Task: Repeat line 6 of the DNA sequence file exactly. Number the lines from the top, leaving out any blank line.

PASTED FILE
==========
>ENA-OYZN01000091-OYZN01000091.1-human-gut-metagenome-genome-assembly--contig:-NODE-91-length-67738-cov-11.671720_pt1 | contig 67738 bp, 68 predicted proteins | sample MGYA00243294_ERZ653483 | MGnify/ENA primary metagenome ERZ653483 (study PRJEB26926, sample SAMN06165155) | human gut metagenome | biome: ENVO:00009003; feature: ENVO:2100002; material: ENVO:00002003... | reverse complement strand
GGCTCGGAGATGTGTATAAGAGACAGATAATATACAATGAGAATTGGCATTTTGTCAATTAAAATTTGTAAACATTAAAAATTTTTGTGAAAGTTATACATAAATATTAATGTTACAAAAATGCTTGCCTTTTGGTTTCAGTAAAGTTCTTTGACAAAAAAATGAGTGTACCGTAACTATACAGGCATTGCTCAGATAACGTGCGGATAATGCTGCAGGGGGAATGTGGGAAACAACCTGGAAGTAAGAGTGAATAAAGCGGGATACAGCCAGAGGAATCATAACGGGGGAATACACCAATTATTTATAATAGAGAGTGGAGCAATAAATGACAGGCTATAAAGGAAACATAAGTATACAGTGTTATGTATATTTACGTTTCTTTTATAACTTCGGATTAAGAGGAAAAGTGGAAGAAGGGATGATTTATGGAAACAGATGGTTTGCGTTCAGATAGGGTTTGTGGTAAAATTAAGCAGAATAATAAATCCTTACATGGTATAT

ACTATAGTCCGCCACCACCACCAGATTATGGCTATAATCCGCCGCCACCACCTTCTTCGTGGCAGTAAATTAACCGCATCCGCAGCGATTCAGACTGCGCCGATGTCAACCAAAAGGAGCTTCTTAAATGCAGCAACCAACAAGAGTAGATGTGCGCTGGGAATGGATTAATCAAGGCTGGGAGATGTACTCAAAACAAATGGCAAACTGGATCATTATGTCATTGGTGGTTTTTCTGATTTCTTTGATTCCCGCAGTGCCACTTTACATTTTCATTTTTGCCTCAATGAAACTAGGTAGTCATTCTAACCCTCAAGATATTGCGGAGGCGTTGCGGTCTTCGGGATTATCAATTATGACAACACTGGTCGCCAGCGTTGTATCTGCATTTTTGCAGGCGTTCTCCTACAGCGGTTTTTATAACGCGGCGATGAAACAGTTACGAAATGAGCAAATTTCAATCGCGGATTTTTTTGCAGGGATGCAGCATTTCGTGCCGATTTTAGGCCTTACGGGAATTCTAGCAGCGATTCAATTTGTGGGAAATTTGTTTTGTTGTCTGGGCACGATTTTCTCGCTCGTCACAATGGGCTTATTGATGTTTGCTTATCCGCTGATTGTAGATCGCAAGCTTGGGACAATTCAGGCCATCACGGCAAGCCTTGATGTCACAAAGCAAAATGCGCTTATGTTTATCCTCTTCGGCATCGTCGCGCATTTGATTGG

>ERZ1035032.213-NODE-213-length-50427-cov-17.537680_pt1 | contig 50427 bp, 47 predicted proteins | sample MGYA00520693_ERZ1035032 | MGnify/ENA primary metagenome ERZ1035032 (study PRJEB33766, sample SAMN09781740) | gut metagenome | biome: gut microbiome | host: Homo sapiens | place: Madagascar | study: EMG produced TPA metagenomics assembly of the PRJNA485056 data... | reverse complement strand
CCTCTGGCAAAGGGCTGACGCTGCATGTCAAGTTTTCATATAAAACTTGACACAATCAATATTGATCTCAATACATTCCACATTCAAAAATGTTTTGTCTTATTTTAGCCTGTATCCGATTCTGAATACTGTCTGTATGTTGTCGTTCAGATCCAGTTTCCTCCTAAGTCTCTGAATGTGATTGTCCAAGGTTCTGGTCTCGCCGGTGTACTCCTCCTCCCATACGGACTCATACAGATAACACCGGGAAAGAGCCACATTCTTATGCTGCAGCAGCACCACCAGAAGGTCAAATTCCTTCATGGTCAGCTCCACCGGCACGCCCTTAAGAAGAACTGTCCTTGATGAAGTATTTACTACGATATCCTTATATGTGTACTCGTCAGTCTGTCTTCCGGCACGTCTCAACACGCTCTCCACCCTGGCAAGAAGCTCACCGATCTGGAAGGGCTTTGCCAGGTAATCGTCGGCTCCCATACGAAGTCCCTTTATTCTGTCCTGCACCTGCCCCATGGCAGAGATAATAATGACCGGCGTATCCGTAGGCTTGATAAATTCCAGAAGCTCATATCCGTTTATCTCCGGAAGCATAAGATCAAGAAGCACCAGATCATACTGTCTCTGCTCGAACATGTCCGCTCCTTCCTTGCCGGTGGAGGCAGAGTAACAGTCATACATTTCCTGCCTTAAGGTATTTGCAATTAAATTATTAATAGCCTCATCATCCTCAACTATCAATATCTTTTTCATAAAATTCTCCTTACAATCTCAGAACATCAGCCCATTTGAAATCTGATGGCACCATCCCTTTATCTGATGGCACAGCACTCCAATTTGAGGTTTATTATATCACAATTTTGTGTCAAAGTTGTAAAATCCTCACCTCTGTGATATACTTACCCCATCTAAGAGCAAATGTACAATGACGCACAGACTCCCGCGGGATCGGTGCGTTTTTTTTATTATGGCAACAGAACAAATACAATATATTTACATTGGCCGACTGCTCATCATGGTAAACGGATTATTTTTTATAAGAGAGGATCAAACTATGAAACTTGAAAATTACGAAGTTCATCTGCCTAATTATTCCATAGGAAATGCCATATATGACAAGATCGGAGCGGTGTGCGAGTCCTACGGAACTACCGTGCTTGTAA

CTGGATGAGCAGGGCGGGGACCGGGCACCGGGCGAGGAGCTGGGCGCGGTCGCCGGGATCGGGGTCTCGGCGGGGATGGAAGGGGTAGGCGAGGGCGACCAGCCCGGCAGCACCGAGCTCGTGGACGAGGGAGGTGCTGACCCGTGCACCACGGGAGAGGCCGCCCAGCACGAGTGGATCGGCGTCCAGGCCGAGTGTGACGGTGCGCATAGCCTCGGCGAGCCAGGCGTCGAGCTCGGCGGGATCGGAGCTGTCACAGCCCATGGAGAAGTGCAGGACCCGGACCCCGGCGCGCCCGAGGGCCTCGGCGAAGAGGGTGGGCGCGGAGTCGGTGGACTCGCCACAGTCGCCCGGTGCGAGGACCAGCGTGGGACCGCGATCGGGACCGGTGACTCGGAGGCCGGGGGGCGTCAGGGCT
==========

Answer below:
CTGGATGAGCAGGGCGGGGACCGGGCACCGGGCGAGGAGCTGGGCGCGGTCGCCGGGATCGGGGTCTCGGCGGGGATGGAAGGGGTAGGCGAGGGCGACCAGCCCGGCAGCACCGAGCTCGTGGACGAGGGAGGTGCTGACCCGTGCACCACGGGAGAGGCCGCCCAGCACGAGTGGATCGGCGTCCAGGCCGAGTGTGACGGTGCGCATAGCCTCGGCGAGCCAGGCGTCGAGCTCGGCGGGATCGGAGCTGTCACAGCCCATGGAGAAGTGCAGGACCCGGACCCCGGCGCGCCCGAGGGCCTCGGCGAAGAGGGTGGGCGCGGAGTCGGTGGACTCGCCACAGTCGCCCGGTGCGAGGACCAGCGTGGGACCGCGATCGGGACCGGTGACTCGGAGGCCGGGGGGCGTCAGGGCT